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Evaluation of Cracking Resistance and Permanent Deformation of Control and Fibre-modified Plant-produced Hot-mix Asphalt


The addition of elastomeric polymers to asphalt mixtures is a common practice for preventing premature distresses in asphalt pavements. Polymer enhances the asphalt binder to improve its rutting and cracking resistance. In cold temperatures, thermal stress in asphalt pavement builds up to the point that it can exceed the pavement’s tensile strength, causing cracks on the surface. Given the severe cold seen in Alberta’s winters, the City of Calgary is seeking to address asphalt pavement cracking issues by investigating the impact of polymer (dry) fibres on pavement cracking resistance. In the present study, a trial road section having been constructed in Calgary using aramid and wax polymer fibre-modified hot-mix asphalt adjacent to a control section, the hot-mix asphalt is modified using 0.0065% fibres by weight of asphalt mix. (Note this amount is much less than cellulose fiber, for example.) Representative samples of the fibre-modified and control mixes are collected from the asphalt plant and transferred to the University of Alberta asphalt laboratory for testing. The cracking property and rutting performance of the modified and unmodified asphalt mixes are assessed through IDEAL Cracking Test and Hamburg wheel-tracking test, respectively. The results show that the average cracking tolerance index for the control sample is found to be 123.7, whereas, for the fibre-modified sample, the value is 178.2. These findings suggest that the cracking resistance of the samples can be increased by up to 44% as a result of modification. Furthermore, the average indirect tensile strength for the control sample is found to be 789 kPa, while that of the fibre-modified sample is just 735 kPa; however, the load-displacement plots show higher post-cracking energy resulting in slower crack propagation for the reinforced mix. In addition, the Hamburg wheel-tracking test results show that, after 20,000 of wheel passes, the average rut depth of the fibre-modified sample is 4.58 mm, whereas, for the control sample, the rutting is 4.93 mm, indicating a decrease in rut depth by 7.1% as a result of the addition of fibre.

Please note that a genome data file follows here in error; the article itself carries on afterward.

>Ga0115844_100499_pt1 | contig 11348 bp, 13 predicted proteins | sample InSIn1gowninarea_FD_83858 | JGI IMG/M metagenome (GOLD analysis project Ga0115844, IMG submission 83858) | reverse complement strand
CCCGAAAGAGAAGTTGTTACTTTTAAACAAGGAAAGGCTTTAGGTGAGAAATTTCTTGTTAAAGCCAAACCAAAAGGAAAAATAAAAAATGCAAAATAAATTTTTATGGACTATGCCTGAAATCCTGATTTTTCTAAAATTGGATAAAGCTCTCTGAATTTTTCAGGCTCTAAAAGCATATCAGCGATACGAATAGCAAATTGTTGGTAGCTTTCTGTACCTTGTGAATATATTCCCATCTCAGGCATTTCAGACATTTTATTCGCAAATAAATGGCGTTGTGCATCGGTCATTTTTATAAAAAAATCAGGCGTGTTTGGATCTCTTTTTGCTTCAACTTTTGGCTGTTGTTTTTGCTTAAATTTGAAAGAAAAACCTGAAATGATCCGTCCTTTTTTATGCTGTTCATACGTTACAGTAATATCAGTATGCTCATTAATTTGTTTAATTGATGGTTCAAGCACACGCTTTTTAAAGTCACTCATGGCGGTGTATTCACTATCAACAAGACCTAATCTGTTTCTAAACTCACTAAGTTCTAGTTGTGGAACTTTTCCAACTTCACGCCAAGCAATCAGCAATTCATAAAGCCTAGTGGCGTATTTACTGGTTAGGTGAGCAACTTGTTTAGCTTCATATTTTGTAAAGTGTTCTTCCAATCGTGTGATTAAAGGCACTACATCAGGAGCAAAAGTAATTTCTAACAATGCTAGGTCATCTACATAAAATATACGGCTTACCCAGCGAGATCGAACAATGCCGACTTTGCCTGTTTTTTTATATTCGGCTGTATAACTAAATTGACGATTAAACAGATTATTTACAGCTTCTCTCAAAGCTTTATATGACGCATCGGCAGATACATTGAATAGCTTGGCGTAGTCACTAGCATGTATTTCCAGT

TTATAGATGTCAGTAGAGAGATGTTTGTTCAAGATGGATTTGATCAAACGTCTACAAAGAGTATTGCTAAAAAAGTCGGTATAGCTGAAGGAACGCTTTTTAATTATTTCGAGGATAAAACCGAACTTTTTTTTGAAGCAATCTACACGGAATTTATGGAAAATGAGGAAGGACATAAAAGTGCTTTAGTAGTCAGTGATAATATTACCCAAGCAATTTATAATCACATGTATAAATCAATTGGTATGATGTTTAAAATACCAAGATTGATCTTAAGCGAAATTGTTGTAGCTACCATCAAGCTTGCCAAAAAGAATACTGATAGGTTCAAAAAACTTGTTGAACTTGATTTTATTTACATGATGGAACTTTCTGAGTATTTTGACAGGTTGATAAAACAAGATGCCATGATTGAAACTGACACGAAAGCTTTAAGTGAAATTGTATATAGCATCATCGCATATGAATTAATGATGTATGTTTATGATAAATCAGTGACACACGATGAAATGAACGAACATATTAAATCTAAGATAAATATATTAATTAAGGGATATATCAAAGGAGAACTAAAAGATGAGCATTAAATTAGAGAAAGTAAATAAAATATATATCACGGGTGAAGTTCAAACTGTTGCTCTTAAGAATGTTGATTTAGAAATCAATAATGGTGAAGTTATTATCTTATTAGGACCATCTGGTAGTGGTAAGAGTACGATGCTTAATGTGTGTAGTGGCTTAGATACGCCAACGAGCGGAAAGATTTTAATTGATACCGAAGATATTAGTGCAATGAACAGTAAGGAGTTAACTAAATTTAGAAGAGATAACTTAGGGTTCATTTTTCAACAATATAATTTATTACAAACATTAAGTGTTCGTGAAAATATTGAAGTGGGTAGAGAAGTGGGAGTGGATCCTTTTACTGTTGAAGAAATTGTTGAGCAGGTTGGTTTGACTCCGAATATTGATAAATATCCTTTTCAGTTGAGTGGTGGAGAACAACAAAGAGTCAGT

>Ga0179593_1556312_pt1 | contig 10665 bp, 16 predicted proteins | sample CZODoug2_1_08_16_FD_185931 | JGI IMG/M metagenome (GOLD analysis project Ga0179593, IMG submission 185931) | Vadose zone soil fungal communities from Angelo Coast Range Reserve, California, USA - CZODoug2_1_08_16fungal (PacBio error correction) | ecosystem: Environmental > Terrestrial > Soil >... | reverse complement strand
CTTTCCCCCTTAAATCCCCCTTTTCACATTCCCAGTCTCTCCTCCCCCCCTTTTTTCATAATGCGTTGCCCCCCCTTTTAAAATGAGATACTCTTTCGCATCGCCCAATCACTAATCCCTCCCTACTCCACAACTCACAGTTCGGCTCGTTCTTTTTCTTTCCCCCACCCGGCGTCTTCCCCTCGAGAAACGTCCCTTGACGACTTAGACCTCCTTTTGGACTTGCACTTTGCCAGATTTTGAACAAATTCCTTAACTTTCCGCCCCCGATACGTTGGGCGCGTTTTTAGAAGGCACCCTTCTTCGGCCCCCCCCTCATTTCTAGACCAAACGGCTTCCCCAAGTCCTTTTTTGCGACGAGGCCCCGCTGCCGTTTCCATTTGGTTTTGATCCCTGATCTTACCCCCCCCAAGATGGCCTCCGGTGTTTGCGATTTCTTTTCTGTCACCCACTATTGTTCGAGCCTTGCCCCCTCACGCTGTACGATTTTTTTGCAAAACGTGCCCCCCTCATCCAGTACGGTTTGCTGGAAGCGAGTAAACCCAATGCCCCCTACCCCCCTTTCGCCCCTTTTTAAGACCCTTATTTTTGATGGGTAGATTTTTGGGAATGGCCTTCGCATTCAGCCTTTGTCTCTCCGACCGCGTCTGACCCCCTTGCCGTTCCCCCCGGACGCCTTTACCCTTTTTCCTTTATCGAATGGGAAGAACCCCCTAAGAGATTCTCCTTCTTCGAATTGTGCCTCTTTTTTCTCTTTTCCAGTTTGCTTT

Keywords: Aramid Fibre, Asphalt Mixture Performance Tests, CT-Index, Fracture Energy, Moisture Susceptibility, Rutting, Stripping Inflection Point, Tensile Strength.

Conference Paper Details

Session title:
Testing and Modeling of Roadway/Embankment Materials and Geotechnical Engineering
Saleh, Mohamed
Hashemian, Leila
McKay, Zack
Blankenship, Phil
Soils and materials